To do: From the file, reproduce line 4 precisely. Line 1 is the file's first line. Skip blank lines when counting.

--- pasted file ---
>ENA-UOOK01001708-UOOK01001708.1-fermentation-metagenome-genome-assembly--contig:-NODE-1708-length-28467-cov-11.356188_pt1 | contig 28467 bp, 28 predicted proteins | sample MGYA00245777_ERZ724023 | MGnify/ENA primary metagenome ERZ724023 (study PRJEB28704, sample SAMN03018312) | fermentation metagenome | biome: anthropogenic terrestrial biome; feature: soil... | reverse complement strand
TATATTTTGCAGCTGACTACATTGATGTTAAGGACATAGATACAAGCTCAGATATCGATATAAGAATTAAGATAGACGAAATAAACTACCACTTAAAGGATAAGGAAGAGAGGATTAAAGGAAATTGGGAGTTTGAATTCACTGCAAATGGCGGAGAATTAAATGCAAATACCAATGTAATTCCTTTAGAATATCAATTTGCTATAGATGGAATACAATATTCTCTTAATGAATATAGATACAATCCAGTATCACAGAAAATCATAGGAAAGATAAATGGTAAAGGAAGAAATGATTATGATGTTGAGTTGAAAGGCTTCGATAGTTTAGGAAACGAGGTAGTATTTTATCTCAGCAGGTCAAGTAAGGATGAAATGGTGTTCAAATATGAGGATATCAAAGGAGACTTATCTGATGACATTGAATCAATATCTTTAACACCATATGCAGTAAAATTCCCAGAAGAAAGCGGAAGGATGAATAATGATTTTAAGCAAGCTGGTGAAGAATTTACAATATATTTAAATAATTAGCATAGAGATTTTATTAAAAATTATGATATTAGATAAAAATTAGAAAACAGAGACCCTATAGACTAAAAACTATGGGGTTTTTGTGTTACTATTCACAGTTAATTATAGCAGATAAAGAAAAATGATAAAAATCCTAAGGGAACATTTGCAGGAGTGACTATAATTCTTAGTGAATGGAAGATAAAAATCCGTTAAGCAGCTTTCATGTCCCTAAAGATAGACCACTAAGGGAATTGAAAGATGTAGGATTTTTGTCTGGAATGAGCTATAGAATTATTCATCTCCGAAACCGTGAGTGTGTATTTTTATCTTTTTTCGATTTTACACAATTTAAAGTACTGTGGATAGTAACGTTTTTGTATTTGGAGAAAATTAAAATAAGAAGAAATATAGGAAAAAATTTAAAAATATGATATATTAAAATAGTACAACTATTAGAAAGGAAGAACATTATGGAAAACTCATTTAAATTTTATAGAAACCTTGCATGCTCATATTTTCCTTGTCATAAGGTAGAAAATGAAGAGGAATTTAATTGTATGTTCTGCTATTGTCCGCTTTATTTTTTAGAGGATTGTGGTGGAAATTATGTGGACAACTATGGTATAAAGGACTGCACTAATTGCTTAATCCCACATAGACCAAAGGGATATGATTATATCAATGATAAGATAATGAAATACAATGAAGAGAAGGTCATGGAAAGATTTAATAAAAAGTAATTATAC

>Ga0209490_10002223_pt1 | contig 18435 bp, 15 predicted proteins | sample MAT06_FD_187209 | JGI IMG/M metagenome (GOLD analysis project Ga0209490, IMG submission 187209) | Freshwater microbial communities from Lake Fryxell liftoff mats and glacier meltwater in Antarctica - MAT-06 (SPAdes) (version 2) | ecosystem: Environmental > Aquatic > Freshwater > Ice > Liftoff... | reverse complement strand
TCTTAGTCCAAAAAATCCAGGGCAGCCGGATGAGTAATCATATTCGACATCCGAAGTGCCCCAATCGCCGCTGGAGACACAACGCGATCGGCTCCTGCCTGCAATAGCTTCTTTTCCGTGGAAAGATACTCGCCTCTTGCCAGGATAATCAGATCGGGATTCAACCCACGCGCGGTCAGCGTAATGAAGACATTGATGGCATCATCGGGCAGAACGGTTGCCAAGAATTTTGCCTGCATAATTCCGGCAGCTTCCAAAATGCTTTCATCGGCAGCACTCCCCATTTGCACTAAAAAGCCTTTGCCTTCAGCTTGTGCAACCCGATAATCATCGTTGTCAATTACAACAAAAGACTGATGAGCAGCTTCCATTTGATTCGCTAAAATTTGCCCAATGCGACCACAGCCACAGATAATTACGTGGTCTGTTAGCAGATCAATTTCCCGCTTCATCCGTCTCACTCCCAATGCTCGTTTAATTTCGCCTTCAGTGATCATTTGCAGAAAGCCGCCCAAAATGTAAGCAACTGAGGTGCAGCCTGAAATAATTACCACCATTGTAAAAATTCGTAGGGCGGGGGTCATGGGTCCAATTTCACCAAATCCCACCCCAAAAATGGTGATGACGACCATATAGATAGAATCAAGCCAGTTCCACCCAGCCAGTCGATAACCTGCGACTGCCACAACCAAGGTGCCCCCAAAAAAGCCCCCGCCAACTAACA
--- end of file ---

TCTTAGTCCAAAAAATCCAGGGCAGCCGGATGAGTAATCATATTCGACATCCGAAGTGCCCCAATCGCCGCTGGAGACACAACGCGATCGGCTCCTGCCTGCAATAGCTTCTTTTCCGTGGAAAGATACTCGCCTCTTGCCAGGATAATCAGATCGGGATTCAACCCACGCGCGGTCAGCGTAATGAAGACATTGATGGCATCATCGGGCAGAACGGTTGCCAAGAATTTTGCCTGCATAATTCCGGCAGCTTCCAAAATGCTTTCATCGGCAGCACTCCCCATTTGCACTAAAAAGCCTTTGCCTTCAGCTTGTGCAACCCGATAATCATCGTTGTCAATTACAACAAAAGACTGATGAGCAGCTTCCATTTGATTCGCTAAAATTTGCCCAATGCGACCACAGCCACAGATAATTACGTGGTCTGTTAGCAGATCAATTTCCCGCTTCATCCGTCTCACTCCCAATGCTCGTTTAATTTCGCCTTCAGTGATCATTTGCAGAAAGCCGCCCAAAATGTAAGCAACTGAGGTGCAGCCTGAAATAATTACCACCATTGTAAAAATTCGTAGGGCGGGGGTCATGGGTCCAATTTCACCAAATCCCACCCCAAAAATGGTGATGACGACCATATAGATAGAATCAAGCCAGTTCCACCCAGCCAGTCGATAACCTGCGACTGCCACAACCAAGGTGCCCCCAAAAAAGCCCCCGCCAACTAACA